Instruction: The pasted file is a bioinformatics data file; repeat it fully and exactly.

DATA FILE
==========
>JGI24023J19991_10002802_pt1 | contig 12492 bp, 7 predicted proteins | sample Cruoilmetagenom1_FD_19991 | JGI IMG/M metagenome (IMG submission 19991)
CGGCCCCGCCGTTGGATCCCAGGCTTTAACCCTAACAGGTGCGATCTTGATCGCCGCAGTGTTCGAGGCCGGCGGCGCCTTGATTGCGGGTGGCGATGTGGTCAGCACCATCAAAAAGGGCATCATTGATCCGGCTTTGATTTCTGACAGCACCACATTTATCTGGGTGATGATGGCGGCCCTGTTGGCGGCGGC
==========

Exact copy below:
>JGI24023J19991_10002802_pt1 | contig 12492 bp, 7 predicted proteins | sample Cruoilmetagenom1_FD_19991 | JGI IMG/M metagenome (IMG submission 19991)
CGGCCCCGCCGTTGGATCCCAGGCTTTAACCCTAACAGGTGCGATCTTGATCGCCGCAGTGTTCGAGGCCGGCGGCGCCTTGATTGCGGGTGGCGATGTGGTCAGCACCATCAAAAAGGGCATCATTGATCCGGCTTTGATTTCTGACAGCACCACATTTATCTGGGTGATGATGGCGGCCCTGTTGGCGGCGGC